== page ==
Objective: To determine if a heart rate-based protocol for bronchial provocation testing ensures sufficient exercise intensity for inducing exercise-induced bronchial obstruction.
Participants: 100 clinically healthy non-asthmatic sports students.
Design: Subjects underwent an exercise challenge test (ECT) on a treadmill ergometer for bronchial provocation according to the guidelines of the American Thoracic Society (ATS). Heart rate (HR), forced expiratory volume in 1 second (FEV1), pH (pH) and lactate concentration were measured before and after exercise.
Results: After exercise in 56% of the examined subjects lactate concentrations were <6 mmol/l. A highly significant decrease in FEV1 (mean −4.41 (SD 1.5%)) was found at concentrations of >6 mmol/l, whereas at concentrations <6.48 mmol/l, no participant showed an impairment of lung function (FEV1 values ⩽90%). In five subjects, a bronchial obstruction was found, as shown by decreases in FEV1 of −10 to −47% after exercise. The lactate concentrations in these individuals were between 6.48 and 11.7 mmol/l, indicating a predominantly anaerobic metabolic response to exercise.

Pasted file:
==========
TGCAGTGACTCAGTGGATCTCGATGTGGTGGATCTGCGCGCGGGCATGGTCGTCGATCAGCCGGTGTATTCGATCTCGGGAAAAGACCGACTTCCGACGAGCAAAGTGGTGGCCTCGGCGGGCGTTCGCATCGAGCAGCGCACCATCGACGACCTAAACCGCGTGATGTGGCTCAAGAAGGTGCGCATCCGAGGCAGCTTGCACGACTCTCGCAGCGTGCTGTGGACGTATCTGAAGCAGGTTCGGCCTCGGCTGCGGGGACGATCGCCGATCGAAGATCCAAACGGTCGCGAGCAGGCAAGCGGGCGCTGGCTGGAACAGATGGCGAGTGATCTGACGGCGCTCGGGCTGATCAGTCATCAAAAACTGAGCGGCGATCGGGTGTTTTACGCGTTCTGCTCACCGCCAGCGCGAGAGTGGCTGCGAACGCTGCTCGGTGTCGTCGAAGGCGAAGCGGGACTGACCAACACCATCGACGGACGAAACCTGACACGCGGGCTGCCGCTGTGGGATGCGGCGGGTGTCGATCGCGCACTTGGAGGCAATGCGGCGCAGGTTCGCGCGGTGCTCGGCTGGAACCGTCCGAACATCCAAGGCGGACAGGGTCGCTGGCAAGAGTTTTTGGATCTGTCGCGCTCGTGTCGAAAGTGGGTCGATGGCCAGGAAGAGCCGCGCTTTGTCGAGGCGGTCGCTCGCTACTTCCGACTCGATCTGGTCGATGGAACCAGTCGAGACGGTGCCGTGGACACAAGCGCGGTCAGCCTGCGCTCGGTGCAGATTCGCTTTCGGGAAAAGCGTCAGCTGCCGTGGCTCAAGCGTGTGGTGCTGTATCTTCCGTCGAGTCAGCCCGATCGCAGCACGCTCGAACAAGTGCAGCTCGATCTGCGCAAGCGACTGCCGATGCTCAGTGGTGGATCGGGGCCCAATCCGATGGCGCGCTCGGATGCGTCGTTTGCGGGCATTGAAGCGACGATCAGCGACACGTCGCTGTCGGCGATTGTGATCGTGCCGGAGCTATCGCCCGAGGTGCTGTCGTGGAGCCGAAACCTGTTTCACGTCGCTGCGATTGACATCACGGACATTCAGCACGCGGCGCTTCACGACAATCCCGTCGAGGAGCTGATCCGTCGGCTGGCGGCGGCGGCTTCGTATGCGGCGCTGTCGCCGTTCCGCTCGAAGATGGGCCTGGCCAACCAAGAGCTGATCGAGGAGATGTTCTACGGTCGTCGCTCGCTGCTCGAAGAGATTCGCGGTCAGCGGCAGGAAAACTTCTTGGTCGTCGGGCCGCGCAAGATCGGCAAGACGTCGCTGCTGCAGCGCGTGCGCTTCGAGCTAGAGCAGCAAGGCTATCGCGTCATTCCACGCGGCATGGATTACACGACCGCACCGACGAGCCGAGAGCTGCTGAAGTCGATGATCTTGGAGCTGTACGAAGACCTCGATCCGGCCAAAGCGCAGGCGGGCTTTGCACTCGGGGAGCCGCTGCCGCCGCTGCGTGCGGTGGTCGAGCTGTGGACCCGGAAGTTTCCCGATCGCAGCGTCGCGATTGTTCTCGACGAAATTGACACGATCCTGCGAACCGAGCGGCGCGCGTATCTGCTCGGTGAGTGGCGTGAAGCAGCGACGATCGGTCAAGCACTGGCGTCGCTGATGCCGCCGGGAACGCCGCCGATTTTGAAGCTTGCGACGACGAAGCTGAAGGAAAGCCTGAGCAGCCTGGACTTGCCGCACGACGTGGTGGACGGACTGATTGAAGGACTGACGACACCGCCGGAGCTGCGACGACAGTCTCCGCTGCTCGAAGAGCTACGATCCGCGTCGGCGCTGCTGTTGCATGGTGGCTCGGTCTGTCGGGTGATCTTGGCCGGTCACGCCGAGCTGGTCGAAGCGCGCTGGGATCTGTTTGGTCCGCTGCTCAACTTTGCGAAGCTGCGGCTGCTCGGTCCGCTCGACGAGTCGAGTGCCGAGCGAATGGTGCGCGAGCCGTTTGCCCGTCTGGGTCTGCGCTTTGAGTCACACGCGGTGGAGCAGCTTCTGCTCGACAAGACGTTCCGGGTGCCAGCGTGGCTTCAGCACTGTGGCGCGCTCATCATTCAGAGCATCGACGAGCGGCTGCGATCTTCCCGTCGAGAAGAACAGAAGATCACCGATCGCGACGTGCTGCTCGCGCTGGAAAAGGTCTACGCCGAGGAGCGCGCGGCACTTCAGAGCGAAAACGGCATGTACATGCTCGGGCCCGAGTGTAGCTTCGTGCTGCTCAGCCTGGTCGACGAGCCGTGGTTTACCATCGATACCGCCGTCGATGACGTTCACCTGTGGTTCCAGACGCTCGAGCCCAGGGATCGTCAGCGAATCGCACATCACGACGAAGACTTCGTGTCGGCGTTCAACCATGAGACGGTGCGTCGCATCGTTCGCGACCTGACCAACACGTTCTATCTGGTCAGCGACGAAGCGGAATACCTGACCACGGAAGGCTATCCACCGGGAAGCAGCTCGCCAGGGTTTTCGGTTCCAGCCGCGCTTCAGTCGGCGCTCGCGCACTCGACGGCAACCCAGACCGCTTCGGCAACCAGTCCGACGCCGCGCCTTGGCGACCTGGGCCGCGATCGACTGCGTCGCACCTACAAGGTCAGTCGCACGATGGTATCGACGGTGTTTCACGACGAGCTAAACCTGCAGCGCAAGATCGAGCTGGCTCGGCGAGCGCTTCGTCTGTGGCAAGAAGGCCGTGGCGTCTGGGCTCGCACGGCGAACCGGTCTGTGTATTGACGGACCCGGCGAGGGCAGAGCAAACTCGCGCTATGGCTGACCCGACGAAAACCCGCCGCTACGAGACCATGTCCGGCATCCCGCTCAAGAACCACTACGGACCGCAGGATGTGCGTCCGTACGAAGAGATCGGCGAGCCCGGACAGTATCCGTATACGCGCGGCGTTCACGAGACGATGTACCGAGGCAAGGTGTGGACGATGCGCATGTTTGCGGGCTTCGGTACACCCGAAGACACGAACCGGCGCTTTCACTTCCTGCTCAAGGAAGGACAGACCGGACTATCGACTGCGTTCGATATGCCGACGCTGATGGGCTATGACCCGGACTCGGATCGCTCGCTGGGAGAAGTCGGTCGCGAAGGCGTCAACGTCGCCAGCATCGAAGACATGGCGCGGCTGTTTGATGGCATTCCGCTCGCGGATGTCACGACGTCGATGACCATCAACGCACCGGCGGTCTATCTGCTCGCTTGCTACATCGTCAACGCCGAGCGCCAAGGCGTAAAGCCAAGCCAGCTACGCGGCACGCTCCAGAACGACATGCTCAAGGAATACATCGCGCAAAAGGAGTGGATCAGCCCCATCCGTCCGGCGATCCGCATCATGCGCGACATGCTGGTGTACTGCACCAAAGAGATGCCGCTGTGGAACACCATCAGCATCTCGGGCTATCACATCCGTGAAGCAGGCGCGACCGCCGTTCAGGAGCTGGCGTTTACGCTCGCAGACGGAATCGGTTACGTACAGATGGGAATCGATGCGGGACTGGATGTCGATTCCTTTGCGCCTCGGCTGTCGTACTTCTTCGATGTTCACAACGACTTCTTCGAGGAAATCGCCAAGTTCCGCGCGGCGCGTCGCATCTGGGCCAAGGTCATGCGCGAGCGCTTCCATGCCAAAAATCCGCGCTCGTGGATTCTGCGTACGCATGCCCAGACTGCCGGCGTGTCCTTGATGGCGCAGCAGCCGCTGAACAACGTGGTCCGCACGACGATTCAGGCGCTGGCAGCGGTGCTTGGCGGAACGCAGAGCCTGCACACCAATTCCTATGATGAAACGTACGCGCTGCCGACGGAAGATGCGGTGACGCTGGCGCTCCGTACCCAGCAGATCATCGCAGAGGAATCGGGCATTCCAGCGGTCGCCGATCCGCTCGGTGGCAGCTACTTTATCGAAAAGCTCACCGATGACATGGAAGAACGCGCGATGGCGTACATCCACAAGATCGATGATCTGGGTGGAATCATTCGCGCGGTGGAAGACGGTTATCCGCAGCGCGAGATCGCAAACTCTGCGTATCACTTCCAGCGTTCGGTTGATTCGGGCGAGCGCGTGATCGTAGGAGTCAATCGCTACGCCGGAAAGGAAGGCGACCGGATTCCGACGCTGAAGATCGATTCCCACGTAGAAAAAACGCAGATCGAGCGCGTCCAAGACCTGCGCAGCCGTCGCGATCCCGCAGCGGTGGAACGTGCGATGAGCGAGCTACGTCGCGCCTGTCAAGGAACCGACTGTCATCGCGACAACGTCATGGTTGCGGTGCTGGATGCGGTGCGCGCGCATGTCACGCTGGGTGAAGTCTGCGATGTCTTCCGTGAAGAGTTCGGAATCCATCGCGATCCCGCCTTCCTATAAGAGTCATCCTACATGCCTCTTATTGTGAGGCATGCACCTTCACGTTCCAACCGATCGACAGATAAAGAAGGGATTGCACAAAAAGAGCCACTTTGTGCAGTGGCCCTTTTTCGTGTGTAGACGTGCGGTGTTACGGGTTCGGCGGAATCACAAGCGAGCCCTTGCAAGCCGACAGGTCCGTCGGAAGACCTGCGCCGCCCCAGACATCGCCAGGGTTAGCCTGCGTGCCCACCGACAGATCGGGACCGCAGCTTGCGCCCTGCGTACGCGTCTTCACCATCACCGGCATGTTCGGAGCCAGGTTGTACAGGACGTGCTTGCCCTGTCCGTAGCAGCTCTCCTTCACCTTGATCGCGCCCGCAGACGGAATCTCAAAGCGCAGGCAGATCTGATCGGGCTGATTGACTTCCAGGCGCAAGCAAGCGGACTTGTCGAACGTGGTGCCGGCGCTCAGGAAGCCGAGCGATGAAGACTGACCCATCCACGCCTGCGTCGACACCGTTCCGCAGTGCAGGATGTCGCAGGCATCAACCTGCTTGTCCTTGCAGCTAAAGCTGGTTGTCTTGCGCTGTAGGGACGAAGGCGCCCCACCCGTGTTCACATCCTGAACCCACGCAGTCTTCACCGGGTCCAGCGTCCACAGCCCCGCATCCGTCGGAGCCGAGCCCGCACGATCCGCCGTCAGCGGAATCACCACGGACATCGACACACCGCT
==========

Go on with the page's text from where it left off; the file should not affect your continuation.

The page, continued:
Conclusion: These results show that the ATS standard protocol, using a heart rate formula for assessing the exercise intensity, is not sufficient to cause predominantly anaerobic lactate metabolism and hence exercise-induced hyperventilation. Therefore, a potential bronchial obstruction could not be induced in 56% of the subjects. For a sensitive study design, exercise intensities demanding anaerobic lactate metabolism should always be ensured. A more precise protocol is required.
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